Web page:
The lost sub-continent

From The Guardian:

India_1 Seven years ago, publishers descended on Delhi in search of the next Arundhati Roy. But, writes William Dalrymple, the future Anglophone Indian bestsellers are more likely to come from the west. There is a wonderfully telling line in Mira Nair’s movie Monsoon Wedding: as the Verma family gathers from across the globe for a marriage, the heroine announces that she has applied for a creative-writing programme in America. Her businessman uncle nods approvingly: “Lots of money in writing these days,” he says sagely. “Look at that girl who won the Booker: she became a millionaire overnight.” If it was the literary merit of Arundhati Roy’s novel, The God of Small Things, that made the greatest impression on readers and critics in the west, it is fair to say that it was the size of her advance- more than $1 million in total – that made the most impression in Delhi. India has always had an enviable glut of talented writers; what has been much rarer, until recently, have been Indian writers who have been properly remunerated for their work (or indeed widely read outside India). The Robert Frost line – “There’s no money in poetry, but then there’s no poetry in money” – used to be true of even the most successful South Asian authors: the letters of the greatest of all Urdu poets, Mirza Ghalib, are full of endless worries as to whether he could pay his bills or afford to drink his beloved firangi wine.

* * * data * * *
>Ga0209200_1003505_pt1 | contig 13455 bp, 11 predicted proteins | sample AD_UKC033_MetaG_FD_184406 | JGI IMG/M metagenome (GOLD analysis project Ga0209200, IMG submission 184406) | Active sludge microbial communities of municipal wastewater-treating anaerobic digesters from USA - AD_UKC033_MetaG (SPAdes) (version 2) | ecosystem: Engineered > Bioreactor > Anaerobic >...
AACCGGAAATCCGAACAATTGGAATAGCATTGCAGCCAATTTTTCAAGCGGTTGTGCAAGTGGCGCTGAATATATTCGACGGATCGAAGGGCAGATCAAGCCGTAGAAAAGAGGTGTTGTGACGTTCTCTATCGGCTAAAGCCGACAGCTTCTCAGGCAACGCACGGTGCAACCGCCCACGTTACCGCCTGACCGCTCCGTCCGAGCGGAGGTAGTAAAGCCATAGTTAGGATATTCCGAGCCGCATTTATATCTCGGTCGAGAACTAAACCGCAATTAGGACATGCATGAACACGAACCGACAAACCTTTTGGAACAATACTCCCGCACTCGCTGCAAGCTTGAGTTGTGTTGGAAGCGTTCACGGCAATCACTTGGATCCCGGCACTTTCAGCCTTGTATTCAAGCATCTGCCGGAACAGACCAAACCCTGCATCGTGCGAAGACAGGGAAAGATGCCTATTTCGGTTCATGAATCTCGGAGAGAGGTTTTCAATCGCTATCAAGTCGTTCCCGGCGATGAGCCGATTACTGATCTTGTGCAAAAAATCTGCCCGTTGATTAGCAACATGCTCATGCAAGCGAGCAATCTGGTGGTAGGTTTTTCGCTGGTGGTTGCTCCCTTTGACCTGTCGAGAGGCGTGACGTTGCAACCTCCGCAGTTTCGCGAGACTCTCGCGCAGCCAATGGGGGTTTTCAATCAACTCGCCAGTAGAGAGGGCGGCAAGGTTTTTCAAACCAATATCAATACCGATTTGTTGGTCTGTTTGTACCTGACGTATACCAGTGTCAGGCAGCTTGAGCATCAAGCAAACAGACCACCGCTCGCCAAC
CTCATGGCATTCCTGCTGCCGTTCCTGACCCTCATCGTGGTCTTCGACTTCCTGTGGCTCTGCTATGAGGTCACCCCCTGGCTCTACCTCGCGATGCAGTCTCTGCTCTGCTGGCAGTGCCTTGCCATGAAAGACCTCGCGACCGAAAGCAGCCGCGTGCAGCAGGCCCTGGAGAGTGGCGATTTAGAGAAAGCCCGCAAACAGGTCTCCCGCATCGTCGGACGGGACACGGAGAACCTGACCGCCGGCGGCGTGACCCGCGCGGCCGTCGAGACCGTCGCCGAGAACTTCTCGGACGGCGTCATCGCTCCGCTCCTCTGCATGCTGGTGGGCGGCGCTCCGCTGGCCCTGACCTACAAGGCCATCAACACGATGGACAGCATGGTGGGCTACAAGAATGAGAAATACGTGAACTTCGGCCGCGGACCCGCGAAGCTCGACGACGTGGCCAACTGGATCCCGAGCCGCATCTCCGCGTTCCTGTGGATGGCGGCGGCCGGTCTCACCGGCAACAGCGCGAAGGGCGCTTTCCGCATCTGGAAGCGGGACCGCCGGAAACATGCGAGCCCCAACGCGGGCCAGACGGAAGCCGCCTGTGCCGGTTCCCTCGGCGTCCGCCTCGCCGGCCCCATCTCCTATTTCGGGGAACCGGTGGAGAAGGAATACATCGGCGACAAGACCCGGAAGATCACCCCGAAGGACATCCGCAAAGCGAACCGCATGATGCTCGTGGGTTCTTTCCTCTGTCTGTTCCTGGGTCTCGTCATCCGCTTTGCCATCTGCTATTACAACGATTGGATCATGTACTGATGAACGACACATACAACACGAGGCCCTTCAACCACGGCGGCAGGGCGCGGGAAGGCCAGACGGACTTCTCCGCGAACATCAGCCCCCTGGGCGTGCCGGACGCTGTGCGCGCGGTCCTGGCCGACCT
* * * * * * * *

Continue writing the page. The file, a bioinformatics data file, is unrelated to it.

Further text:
More here.